Tonight 5 October 2020 you can participate in the virtual private screening of Boys State, which won this year’s Sundance Grand Jury Prize for documentary. This engaging film tells the story of 1,100 boys who come together to build a representative government from the ground up, and in the process examines our divided country and the health of the American democracy. Rolling Stone calls it “both sweeping and intimate” and “exhilarating.”   The screening will be followed by a Q&A session with the filmmakers and two of the film’s subjects, moderated by Kerry Kennedy.

Tonight at 7 p.m. EDT.    To RSVP to the event: email BoysStateRFK@a24films.com.   

https://mailchi.mp/rfkhumanrights/d7az6w232t-855714?e=99673fdc45

Shirin Ebadi biopic: Until We Are Free

August 27, 2020

Harris says, “It’s been an honor to work with many remarkable Nobel Peace Laureates, including the Dalai Lama, Archbishop Desmond Tutu and Shirin Ebadi, as part of the PeaceJam Nobel Legacy film series and to lend my voice to Shirin’s story of fighting for women and children to be treated with basic human dignities.”

https://www.benzinga.com/pressreleases/20/08/p17263858/award-winning-producer-and-voiceover-actor-laurel-harris-narrates-shirin-ebadi-until-we-are-free-w

Film “USA v Scott”: Humanitarian Aid Is Not a Crime

July 8, 2020

Murat Oztaskin – a member of The New Yorker’s editorial staff – wrote on 8 july 2020 a rich piece on the case of Scott Warren who was prosecuted for bringing water to migrants in the desert [https://humanrightsdefenders.blog/2019/05/29/also-in-usa-helping-migrants-is-criminalised-scot-warren-in-court-on-29-may/ ] He does so in reaction to the short documentary “USA v Scott”…

Warren was charged with one count of conspiracy to transport illegal aliens and two counts of harboring, and faced up to twenty years in prison. The lead-up to his first trial, in May, 2019, is chronicled in the short documentary “USA v Scott.”….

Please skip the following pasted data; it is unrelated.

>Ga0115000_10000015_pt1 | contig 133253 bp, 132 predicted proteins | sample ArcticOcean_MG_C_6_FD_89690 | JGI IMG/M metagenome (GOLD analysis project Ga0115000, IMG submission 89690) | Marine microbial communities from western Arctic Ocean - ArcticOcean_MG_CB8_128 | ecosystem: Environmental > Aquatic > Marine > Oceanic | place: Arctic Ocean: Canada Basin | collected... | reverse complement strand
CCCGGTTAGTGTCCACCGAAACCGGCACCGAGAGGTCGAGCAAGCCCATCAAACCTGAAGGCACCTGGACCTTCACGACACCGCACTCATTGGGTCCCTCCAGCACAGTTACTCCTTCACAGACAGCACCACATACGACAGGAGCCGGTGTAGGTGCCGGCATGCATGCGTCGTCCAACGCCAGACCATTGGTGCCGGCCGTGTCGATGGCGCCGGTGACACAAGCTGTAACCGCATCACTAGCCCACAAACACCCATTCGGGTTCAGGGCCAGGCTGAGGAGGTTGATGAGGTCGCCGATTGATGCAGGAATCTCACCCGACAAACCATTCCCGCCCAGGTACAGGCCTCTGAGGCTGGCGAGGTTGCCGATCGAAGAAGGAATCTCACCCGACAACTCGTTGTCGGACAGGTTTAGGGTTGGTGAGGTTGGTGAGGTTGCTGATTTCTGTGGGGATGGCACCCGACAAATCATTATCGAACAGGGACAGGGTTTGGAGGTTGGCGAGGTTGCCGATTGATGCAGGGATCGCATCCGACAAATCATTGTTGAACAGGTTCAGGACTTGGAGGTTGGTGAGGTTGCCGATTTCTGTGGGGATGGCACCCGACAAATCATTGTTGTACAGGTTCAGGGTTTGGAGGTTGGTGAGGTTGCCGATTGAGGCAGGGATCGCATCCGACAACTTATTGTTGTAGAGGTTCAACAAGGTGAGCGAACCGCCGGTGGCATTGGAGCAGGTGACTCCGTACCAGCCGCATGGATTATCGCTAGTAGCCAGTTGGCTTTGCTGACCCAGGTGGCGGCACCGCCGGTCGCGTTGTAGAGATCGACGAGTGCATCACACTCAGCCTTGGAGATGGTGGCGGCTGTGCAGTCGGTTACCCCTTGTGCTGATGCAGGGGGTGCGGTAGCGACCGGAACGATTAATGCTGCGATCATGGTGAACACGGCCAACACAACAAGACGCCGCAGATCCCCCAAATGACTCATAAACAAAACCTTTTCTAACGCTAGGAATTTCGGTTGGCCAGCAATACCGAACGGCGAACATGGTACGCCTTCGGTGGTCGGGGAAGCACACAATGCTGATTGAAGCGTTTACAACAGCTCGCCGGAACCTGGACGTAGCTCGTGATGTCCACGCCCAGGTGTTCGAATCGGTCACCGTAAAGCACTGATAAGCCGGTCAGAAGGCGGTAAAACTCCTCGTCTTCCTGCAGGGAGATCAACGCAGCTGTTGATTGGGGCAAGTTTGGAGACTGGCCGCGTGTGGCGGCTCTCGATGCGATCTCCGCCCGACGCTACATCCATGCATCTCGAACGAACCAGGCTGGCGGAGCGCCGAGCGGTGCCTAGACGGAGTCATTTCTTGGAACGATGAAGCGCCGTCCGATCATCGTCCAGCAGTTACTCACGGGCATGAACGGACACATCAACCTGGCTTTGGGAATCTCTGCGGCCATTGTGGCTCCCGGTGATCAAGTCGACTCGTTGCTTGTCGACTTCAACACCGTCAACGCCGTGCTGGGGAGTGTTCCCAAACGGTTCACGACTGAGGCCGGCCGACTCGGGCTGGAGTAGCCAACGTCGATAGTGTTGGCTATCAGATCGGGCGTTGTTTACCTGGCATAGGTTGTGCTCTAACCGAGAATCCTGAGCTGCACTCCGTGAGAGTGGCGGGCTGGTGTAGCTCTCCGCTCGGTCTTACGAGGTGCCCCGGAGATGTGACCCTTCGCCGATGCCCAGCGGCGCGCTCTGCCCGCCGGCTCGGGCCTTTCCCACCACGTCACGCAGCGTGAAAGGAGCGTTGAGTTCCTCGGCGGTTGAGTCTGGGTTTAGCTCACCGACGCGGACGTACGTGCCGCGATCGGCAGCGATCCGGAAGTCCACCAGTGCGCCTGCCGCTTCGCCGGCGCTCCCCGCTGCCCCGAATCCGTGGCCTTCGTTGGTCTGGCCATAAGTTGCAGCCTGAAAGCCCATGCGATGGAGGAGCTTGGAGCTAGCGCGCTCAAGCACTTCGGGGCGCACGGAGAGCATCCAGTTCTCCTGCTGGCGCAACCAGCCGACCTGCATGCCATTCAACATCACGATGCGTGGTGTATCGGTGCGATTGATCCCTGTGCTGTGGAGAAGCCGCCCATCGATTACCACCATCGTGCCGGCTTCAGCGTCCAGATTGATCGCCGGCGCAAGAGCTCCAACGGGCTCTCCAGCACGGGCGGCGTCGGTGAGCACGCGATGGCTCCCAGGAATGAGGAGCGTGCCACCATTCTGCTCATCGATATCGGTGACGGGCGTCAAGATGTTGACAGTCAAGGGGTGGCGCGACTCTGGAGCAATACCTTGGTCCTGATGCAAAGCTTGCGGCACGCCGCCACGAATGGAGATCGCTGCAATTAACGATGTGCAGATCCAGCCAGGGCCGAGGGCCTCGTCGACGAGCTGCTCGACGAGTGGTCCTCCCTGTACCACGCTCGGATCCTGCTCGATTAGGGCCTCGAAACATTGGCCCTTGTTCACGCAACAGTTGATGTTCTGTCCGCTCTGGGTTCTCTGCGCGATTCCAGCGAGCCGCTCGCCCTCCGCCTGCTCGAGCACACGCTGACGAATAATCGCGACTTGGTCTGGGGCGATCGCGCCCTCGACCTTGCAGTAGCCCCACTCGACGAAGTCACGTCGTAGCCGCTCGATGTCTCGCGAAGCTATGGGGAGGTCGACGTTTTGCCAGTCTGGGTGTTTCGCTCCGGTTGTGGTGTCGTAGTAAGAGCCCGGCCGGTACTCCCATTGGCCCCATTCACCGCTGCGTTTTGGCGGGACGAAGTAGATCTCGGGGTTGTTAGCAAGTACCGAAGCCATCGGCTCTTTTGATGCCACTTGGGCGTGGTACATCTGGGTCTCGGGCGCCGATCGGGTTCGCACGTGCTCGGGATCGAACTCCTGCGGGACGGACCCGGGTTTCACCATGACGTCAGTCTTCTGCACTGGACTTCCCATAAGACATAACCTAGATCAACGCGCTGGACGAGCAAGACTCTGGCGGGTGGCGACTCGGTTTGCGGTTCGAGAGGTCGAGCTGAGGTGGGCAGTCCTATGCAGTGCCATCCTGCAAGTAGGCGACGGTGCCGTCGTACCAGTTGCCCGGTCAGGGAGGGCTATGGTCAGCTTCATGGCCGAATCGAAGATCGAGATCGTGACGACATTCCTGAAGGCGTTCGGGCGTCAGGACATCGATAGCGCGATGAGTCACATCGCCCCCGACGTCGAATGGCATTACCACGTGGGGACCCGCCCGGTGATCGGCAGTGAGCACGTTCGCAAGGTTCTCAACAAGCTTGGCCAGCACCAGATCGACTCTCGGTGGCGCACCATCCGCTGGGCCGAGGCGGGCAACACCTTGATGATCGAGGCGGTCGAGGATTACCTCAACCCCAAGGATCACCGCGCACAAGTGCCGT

“USA v Scott” is directed by Ora DeKornfeld, a twenty-nine-year-old filmmaker, and Isabel Castro, a thirty-year-old multimedia journalist who was born in Mexico. “I think we were both fundamentally inspired” to make the film, Castro told me, “because we saw it as such a seminal case.” In 2017 and early 2018, several No More Deaths volunteers, including Warren, were charged with federal misdemeanors for “littering” and “trespassing”—that is, for leaving water and other supplies along crossing routes in federal wildlife areas. But Warren’s arrest at the Barn proved a turning point in immigration enforcement. In early 2017, Jeff Sessions, Donald Trump’s first Attorney General, directed federal prosecutors to use the law against harboring unauthorized migrants as a tool to help enforce the Administration’s zero-tolerance immigration agenda—until then, the law had been used almost exclusively against smugglers who trafficked migrants for profit. Warren was charged by Michael Bailey, the U.S. Attorney for the District of Arizona, a Trump appointee.

The film, which has screened at the Tribeca and Mountainfilm festivals, largely skirts politics, focussing instead on how the situation raised “moral questions for people who were living in Arizona,” Castro said. Warren frequently hosts roundtable discussions on immigration in Ajo, and the film opens on one such meeting. “Borders are supposed to keep us safe,” one member of the community says. “And now I have fear.” Another says, “My thing is, they wanna come here, they wanna come here for a better life so badly, but then they also wanna say, ‘Well, do it my old-country way.’ ” Warren listens patiently, nods. “Thank you for sharing that,” he says. The film also shows individual interviews with residents of Ajo. “To us, it’s normal,” one man says. “We’ve lived with [crossing migrants] all of our lives. It was never a big deal. And then the government stepped in and made a big deal out of it.”